Sayers Meadow R.Wensum Lyng
The main focus of NACA’s early habitat restoration work which won us recognition with various awards and continues to stand as a blueprint for others to follow. With three stages of work now completed that have reprofiled the river channel and created a superb sequence of riffle/pool habitats.
NACA SAYERS MEADOW FISHERY, RIVER WENSUM, LYNG - Spring 2015 Update
Sayers Meadow is the original project fishery set up by NACA way back in 1988. As such, the intention was to restore a dredger-damaged section of the Wensum to something approaching its former glory, using habitat restoration techniques such as riverbed re-profiling, gravel riffle/pool sequence reinstatement, bankside re-planting and fry-refuge construction to name but a few.
To cap all this, plans also included stocking juvenile barbel, in an attempt to mitigate against the loss of the famous barbel fishery further downstream at Costessey, which by then was threatened by a new abstraction point for public water supply.
Three phases of works have been completed over the years, with another in the pipeline. This latest plan aims to deal with a number of large fallen trees by cutting them back so 50% of channel is unobstructed, and pinning the remainder to the riverbed to create LWD (Large Woody Debris) flow deflectors. There is also a proposal for another fry refuge, and some planting of bankside alders.
As is well known, the barbel were successfully stocked and they flourished for many years, reaching very impressive sizes and even threatening the national record at one point! There was however always an issue with population sustainability, despite gravel jetting on the spawning beds, gravel augmentation, juvenile habitat work etc, and when otters reappeared on the river, after a few years virtually all the big original barbel had succumbed to their predations. This left a struggling remnant population, which after much campaigning we managed to “prop-up” for a few years with fish kindly stocked by the EA. This has now ceased due partly to lack of available EA funding, and the remaining barbel are effectively on their own. About the only help we can give them now is continued gravel jetting to hopefully help with spawning success. This has been ongoing for many years now, the EA have been kind enough to help us with equipment and manpower. In these days of spending cuts we are having to muck in, get our waders on and get wet ourselves, as they have such limited capability that at best we get one EA operative.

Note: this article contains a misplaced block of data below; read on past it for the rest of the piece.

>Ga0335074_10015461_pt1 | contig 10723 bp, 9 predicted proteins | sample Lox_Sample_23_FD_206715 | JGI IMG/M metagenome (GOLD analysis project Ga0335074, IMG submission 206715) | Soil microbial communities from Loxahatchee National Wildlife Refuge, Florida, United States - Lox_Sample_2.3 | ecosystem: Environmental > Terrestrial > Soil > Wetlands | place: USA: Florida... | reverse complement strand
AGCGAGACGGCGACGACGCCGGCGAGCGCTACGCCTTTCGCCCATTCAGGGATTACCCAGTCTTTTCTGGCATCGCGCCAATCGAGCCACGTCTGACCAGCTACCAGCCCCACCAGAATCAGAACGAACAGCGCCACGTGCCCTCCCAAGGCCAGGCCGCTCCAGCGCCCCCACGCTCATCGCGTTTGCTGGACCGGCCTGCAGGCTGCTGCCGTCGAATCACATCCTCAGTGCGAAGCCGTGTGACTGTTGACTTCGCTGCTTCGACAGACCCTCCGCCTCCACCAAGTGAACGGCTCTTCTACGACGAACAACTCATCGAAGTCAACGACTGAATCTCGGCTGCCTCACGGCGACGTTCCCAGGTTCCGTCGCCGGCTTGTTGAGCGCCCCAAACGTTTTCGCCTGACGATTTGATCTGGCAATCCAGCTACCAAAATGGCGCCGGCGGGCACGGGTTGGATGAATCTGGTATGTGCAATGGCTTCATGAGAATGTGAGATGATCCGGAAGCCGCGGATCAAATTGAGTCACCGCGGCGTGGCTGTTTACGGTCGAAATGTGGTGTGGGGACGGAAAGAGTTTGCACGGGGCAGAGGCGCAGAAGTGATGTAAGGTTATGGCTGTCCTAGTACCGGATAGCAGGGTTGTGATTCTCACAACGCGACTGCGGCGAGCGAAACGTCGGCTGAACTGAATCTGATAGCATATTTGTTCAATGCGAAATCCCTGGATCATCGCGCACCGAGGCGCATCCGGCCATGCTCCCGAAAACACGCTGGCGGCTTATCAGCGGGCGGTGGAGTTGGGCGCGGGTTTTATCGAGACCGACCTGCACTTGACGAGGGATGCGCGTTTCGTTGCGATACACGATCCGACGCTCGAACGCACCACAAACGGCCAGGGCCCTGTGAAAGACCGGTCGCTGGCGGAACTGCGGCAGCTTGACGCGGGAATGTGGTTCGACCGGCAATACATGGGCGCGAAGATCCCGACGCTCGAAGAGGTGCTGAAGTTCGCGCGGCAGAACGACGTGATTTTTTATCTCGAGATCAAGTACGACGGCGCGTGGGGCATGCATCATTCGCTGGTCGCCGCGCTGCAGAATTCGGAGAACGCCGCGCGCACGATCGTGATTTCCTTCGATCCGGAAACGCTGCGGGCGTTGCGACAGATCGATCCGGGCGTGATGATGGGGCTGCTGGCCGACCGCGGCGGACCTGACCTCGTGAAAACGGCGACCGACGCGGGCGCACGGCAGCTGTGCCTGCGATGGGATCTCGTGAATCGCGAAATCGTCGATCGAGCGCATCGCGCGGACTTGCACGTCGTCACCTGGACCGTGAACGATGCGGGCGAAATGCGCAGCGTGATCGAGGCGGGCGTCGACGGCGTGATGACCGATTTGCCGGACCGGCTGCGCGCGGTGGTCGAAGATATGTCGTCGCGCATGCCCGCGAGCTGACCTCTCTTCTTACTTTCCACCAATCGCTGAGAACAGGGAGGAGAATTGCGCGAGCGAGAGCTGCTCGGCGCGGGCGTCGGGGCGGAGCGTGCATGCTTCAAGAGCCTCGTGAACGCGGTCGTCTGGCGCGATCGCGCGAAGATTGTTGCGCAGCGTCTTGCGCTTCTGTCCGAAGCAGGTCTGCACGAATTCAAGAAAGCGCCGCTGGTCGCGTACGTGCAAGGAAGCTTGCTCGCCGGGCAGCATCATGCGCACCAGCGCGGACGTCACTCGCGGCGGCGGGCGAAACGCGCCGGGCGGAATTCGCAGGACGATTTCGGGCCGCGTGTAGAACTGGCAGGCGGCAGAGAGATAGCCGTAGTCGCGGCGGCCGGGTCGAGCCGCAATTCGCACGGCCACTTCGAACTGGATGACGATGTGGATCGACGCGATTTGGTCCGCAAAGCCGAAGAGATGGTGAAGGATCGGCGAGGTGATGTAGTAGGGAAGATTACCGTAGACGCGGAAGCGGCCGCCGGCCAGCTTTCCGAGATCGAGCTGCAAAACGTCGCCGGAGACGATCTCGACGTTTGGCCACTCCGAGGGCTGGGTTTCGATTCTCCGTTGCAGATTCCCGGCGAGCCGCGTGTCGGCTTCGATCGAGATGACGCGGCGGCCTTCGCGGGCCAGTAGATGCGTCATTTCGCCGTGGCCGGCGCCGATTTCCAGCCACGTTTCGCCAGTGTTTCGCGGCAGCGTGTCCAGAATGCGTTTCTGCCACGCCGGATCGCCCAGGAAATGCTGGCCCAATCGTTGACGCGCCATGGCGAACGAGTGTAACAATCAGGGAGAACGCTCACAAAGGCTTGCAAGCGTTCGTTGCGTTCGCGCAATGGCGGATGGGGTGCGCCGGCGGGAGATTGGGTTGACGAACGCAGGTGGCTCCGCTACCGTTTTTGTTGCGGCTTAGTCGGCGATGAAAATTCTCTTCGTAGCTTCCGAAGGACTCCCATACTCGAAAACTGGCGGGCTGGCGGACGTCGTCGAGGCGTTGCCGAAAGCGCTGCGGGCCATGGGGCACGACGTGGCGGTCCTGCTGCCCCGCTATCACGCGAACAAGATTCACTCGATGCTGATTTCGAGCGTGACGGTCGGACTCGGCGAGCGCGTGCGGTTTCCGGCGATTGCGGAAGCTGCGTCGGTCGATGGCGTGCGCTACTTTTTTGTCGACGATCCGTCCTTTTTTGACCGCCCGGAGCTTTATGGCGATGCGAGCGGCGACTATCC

Despite this doom and gloom, the fishery remains viable. There is currently a very healthy chub population, plenty of fives and sixes caught most years, with the occasional seven. Such a fish came out to John Stimpson in March 2015, at a very impressive seven pounds two ounces. All the usual Wensum species are present, and most have been caught to specimen sizes at some point in the past. Roach and dace are probably the most fished for other than the chub, some very nice fish are present of both species if you can find them! And of course barbel are still being seen and caught, though few people fish for them deliberately any more.
Situated in a quiet corner of the Wensum valley, the fishery comprises over a mile of river plus the two famous mill pools. Members often comment on what a pleasant fishery it is to spend time on. A wealth of wildlife can be seen throughout the year, some of it quite unusual.
There is a fishery membership of thirty-five, which is deliberately low to suit such an intimate river environment and also at the request of our landlord, who is incidentally very supportive of our efforts to improve and protect the river. Currently a season permit costs £95 and a limited number of guest tickets are available to fishery members. A waiting list is in force, for which NACA membership is a requirement.